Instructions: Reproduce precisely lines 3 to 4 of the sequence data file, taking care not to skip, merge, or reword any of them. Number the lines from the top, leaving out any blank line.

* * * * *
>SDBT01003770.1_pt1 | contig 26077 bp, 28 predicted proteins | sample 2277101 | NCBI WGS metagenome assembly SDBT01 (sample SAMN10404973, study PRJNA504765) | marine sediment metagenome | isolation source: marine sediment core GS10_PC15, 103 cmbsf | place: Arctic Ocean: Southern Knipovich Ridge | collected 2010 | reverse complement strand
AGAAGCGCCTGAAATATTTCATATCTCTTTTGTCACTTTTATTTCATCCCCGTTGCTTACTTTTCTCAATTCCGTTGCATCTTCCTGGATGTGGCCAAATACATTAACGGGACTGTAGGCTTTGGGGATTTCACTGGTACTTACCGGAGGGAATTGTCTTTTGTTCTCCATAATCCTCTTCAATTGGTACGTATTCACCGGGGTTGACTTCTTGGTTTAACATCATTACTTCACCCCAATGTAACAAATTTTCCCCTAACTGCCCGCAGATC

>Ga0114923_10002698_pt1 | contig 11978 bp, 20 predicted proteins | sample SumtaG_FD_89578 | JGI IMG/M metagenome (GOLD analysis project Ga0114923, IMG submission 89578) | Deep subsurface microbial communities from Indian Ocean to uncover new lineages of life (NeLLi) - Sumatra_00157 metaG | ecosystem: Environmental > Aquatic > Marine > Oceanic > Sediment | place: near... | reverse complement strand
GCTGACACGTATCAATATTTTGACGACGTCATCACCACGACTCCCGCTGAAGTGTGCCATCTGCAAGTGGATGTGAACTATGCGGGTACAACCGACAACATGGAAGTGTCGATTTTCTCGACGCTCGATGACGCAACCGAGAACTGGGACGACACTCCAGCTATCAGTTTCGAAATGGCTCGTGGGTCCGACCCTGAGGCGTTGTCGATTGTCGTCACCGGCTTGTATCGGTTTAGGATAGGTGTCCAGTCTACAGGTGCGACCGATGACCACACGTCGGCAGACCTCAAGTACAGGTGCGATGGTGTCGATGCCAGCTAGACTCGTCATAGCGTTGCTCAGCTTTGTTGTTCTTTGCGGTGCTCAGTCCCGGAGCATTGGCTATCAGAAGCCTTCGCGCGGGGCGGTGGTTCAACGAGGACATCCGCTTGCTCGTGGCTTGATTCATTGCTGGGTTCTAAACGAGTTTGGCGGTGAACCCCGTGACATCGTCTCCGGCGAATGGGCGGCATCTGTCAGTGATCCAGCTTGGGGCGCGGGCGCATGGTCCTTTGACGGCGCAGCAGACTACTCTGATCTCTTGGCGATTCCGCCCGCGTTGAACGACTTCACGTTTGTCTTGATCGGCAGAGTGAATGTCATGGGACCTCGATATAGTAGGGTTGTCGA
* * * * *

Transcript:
>Ga0114923_10002698_pt1 | contig 11978 bp, 20 predicted proteins | sample SumtaG_FD_89578 | JGI IMG/M metagenome (GOLD analysis project Ga0114923, IMG submission 89578) | Deep subsurface microbial communities from Indian Ocean to uncover new lineages of life (NeLLi) - Sumatra_00157 metaG | ecosystem: Environmental > Aquatic > Marine > Oceanic > Sediment | place: near... | reverse complement strand
GCTGACACGTATCAATATTTTGACGACGTCATCACCACGACTCCCGCTGAAGTGTGCCATCTGCAAGTGGATGTGAACTATGCGGGTACAACCGACAACATGGAAGTGTCGATTTTCTCGACGCTCGATGACGCAACCGAGAACTGGGACGACACTCCAGCTATCAGTTTCGAAATGGCTCGTGGGTCCGACCCTGAGGCGTTGTCGATTGTCGTCACCGGCTTGTATCGGTTTAGGATAGGTGTCCAGTCTACAGGTGCGACCGATGACCACACGTCGGCAGACCTCAAGTACAGGTGCGATGGTGTCGATGCCAGCTAGACTCGTCATAGCGTTGCTCAGCTTTGTTGTTCTTTGCGGTGCTCAGTCCCGGAGCATTGGCTATCAGAAGCCTTCGCGCGGGGCGGTGGTTCAACGAGGACATCCGCTTGCTCGTGGCTTGATTCATTGCTGGGTTCTAAACGAGTTTGGCGGTGAACCCCGTGACATCGTCTCCGGCGAATGGGCGGCATCTGTCAGTGATCCAGCTTGGGGCGCGGGCGCATGGTCCTTTGACGGCGCAGCAGACTACTCTGATCTCTTGGCGATTCCGCCCGCGTTGAACGACTTCACGTTTGTCTTGATCGGCAGAGTGAATGTCATGGGACCTCGATATAGTAGGGTTGTCGA